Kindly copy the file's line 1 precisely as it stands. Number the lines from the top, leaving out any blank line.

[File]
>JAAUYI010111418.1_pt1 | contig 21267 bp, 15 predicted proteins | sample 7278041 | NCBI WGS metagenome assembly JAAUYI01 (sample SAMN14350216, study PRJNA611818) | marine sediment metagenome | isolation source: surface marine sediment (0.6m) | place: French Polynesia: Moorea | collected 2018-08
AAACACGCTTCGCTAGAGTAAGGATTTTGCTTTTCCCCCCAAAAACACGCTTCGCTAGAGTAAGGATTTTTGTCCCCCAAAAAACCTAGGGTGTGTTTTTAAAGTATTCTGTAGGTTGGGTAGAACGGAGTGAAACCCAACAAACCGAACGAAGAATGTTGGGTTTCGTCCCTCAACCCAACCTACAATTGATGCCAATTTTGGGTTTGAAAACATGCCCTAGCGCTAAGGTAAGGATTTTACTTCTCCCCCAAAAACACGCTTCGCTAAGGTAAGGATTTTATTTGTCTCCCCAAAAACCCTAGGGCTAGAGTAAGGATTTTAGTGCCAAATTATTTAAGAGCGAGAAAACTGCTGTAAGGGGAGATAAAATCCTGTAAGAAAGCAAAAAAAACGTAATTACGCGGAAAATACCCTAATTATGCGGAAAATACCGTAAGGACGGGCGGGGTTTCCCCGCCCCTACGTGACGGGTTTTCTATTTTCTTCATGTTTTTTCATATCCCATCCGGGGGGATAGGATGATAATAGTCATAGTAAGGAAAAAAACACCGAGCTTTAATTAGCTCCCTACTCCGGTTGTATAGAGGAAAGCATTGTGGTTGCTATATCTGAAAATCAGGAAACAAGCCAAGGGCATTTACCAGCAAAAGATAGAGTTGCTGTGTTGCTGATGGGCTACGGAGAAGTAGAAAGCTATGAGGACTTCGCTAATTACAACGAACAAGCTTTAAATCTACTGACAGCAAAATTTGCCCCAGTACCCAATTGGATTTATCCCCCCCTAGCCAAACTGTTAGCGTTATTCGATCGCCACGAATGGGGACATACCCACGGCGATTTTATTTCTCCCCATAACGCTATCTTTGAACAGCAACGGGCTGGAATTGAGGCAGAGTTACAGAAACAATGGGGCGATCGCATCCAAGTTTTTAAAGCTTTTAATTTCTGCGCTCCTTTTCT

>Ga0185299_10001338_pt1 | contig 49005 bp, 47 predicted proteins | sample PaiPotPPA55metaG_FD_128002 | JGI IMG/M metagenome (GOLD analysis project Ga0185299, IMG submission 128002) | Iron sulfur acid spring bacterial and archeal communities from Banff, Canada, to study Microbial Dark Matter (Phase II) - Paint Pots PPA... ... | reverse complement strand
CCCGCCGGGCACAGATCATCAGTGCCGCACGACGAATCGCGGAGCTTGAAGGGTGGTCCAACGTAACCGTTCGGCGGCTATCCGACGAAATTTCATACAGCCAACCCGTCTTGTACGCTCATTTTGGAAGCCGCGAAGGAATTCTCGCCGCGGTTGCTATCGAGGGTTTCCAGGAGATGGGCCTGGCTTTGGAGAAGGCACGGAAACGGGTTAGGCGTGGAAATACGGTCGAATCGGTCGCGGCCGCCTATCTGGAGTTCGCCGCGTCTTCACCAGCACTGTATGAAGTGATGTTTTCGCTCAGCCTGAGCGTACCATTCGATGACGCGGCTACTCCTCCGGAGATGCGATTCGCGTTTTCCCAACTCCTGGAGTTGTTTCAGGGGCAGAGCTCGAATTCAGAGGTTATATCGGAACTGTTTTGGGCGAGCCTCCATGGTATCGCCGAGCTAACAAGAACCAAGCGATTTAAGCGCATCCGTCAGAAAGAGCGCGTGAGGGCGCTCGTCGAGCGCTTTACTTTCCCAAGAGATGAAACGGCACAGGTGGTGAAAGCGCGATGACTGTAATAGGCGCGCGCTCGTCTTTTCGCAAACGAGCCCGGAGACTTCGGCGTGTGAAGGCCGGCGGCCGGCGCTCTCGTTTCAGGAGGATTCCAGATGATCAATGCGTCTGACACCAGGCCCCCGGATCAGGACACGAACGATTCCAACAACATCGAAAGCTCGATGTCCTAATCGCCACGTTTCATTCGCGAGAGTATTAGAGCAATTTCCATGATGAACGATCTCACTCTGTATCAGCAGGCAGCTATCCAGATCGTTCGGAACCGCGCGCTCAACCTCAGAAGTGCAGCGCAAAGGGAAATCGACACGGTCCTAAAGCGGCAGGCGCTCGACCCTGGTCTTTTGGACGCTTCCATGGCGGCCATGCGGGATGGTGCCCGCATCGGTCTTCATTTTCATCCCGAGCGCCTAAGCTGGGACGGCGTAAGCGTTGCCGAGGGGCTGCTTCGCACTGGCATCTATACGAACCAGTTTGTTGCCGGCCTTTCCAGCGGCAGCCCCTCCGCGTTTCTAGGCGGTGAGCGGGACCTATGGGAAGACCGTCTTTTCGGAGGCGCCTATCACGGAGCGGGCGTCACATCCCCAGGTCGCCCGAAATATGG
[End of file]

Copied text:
>JAAUYI010111418.1_pt1 | contig 21267 bp, 15 predicted proteins | sample 7278041 | NCBI WGS metagenome assembly JAAUYI01 (sample SAMN14350216, study PRJNA611818) | marine sediment metagenome | isolation source: surface marine sediment (0.6m) | place: French Polynesia: Moorea | collected 2018-08